Beacon Hill takes another look at regional transportation funding

The Gateway Cities Journal

The Gateway Cities Caucus met on Thursday to review budget priorities. Click to read more.

Gateway City leaders testified at a State House hearing this week in favor of legislation to give voters the option to raise funds for local transportation projects through dedicated taxes. The bill, which is sponsored by Gateway Cities caucus co-chair Senator Eric Lesser, mirrors legislation championed by former caucus co-chair Senator Ben Downing. Senator Downing’s bill passed the Senate last session, but did not emerge from the House.

Polls consistently show that a vast majority of voters in Massachusetts want the ability to decide which transportation project are important to their regions and raise local taxes to pay for them. The record in other states shows that when voters have a choice to support well-conceived projects, they opt for investment in their communities. As federal infrastructure funding has declined, all across the country, our competitors have kept their economies moving with regional transportation investments approved by voters through ballot initiative.

MPG President Steve Koczela testifies about public support for regional ballot initiatives to fund transportation projects in Massachusetts. Click to read more.

Gateway Cities have struggled to reinvent themselves for a new economy largely because their hands are tied by the state. Their ability to raise revenue to support long-term investments is extremely limited. Our capacity to even envision such projects has waned, as the prevailing culture has become one of “there’s no money.” Even with the state’s leading economists noting that deferred investment in transportation infrastructure is taking a heavy toll on regional economic growth in Massachusetts, beyond meeting core MBTA concerns, we are short on resolve to find the means to act.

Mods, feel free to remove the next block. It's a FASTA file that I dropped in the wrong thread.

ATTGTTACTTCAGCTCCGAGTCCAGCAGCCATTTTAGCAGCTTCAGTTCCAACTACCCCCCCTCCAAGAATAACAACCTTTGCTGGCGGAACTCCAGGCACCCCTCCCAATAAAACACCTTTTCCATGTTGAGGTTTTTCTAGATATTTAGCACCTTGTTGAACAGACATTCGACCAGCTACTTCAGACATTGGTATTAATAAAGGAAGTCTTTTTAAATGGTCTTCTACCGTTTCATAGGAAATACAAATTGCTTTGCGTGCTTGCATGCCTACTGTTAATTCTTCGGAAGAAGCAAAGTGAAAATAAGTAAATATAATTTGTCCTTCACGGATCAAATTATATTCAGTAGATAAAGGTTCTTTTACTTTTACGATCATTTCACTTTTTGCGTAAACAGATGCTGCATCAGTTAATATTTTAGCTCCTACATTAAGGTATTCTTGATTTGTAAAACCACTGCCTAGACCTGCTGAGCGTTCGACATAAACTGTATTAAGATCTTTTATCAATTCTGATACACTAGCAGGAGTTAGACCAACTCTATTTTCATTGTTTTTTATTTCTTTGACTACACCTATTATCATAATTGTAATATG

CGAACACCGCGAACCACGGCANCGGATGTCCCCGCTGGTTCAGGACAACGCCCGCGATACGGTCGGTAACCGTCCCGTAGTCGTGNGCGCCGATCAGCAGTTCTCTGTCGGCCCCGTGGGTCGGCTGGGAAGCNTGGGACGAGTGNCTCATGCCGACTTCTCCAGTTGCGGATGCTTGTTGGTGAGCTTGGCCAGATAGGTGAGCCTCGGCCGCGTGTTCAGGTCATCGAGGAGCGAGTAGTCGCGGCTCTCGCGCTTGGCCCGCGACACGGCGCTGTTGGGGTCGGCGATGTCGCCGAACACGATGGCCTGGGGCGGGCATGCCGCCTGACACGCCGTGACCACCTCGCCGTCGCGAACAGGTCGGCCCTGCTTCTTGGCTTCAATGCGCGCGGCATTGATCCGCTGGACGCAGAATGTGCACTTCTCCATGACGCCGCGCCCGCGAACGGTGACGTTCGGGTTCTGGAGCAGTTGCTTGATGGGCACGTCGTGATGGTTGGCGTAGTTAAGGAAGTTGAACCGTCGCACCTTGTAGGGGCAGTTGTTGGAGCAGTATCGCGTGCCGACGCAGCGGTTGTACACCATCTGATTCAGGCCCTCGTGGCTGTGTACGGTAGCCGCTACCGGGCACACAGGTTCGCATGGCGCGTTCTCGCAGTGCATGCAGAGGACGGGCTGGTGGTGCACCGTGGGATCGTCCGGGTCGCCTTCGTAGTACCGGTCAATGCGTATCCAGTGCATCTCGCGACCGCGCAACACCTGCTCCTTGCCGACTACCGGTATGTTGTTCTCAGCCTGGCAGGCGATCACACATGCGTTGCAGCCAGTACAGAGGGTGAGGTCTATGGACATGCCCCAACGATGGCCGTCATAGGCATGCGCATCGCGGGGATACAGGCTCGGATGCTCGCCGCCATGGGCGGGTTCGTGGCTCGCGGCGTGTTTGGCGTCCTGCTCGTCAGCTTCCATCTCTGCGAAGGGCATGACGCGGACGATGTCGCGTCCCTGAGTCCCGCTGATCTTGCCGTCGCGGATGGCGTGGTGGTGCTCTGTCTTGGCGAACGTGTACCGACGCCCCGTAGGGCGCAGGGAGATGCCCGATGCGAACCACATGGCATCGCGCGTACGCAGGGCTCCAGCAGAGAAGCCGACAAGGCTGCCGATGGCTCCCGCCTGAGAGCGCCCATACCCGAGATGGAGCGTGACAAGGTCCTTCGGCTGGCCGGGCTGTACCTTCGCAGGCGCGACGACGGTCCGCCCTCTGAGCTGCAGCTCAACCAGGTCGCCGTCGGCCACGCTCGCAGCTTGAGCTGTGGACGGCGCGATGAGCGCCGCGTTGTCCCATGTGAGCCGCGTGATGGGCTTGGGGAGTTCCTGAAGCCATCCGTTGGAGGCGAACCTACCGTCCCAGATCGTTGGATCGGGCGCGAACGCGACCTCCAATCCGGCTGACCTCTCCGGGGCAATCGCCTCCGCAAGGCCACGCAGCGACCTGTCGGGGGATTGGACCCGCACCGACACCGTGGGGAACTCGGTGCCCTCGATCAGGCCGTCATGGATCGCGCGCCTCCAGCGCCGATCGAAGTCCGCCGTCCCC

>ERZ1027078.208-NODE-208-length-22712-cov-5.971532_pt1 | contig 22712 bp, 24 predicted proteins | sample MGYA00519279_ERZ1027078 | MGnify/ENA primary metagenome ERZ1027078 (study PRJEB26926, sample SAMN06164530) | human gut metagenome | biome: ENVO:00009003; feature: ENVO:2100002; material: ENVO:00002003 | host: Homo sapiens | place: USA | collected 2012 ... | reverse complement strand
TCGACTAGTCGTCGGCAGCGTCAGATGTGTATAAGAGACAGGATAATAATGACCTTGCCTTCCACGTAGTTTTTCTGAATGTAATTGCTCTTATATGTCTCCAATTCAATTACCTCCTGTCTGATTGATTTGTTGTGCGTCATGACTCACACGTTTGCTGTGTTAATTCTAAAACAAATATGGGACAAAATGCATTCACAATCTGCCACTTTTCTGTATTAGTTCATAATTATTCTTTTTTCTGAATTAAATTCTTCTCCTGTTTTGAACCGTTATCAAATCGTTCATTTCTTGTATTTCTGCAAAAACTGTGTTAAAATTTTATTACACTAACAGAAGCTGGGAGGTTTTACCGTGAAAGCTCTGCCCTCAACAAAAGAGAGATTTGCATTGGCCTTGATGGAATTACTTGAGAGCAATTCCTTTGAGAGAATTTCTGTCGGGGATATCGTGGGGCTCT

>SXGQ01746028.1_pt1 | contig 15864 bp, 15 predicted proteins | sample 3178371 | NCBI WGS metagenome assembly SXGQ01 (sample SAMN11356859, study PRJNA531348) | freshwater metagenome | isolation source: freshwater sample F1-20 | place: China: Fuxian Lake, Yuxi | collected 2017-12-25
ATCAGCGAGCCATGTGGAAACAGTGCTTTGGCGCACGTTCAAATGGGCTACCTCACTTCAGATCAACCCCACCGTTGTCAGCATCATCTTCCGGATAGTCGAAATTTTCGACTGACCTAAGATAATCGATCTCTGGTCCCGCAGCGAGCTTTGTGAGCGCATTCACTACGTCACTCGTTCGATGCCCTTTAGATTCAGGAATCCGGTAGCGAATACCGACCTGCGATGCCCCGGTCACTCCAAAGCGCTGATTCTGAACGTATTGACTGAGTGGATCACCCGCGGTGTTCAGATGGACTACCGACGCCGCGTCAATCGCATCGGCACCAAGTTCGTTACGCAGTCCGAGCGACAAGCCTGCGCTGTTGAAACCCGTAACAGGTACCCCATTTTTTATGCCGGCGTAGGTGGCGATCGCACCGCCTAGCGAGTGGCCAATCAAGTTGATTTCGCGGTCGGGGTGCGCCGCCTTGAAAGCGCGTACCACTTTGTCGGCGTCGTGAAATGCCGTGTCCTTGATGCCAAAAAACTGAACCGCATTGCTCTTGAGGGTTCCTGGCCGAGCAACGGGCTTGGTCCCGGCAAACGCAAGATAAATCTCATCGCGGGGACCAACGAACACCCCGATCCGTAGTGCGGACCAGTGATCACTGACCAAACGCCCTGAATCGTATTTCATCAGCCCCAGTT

At a State House forum with municipal leaders last year, Mayor Driscoll made the case plain and simple: “There’s just a whole lot of good that can come from having resources to meet our transportation needs, and this bill would unlock some of that, in places that want it.” Enough said. 

-Ben Forman

Gateway City educators gathered Wednesday for the third annual MA Institute for College and Career Readiness. Click to read more.

Housing and Economic Development

Brockton Mayor Bill Carpenter host a “developer’s tour.”

CommonWealth profiles Holyoke Mayor Alex Morseand his efforts to develop a marijuana industry.

Twin River Worldwide Holdings is doing site prep and seeking regulatory approvals for a casino just across the Massachusetts border from Fall River 

Haverhill sets out to become a Prospect City.

New Bedford unveils a $5 million plan to update the Elm Street Parking Garage.

Worcester’s Midtown Mall is holding back the city’s renaissance, officials say. (MassLive)

Snapchef open a new culinary staffing agency in downtown Springfield.

CRRC’s new plant in Springfield to build subway cars is likely to get more work and more workers as the company signs deals with Los Angeles, Philadelphia, and possibly New York City.

The Baker administration is preparing to put MassDevelopment in charge of the state pier in New Bedford.

Governing says young Americans are moving to more diverse places and older Americans are heading to less diverse locations.

The Urban Institute releases a new report on CDBG funding and its impact on cities that need it most.


Gateway City educators gather for the third annual Massachusetts Institute of College and Career Readiness.

State officials give New Bedford educators positive marks for their turnaround efforts.

Teachers and principals from New Bedford‘s three middle schools present educational redesign plans to the School Committee.

Commonwealth looks at whether vocational schools are shutting out Gateway City students who might need them most.

The Sentinel & Enterprise calls for increasing emphasis on financial literacy in Gateway Cities.

Lawmakers say a state formula miscalculates education costs by $1 billion.


 Worcester City Councilor Tony Economou will not seek re-election, leaving Gerardo Schiano as the only person to have pulled papers.

The Salem City Council votes 7-4 to give approval to a Sanctuary for Peace proposal.

Haverhill approves a waste (cow manure/food scraps) to energy digester at Crescent Farm in Bradford.

The Pittsfield Municipal Airport, after years of red ink, is showing signs that it may be close to profitability.


Meet The Author

Our sponsors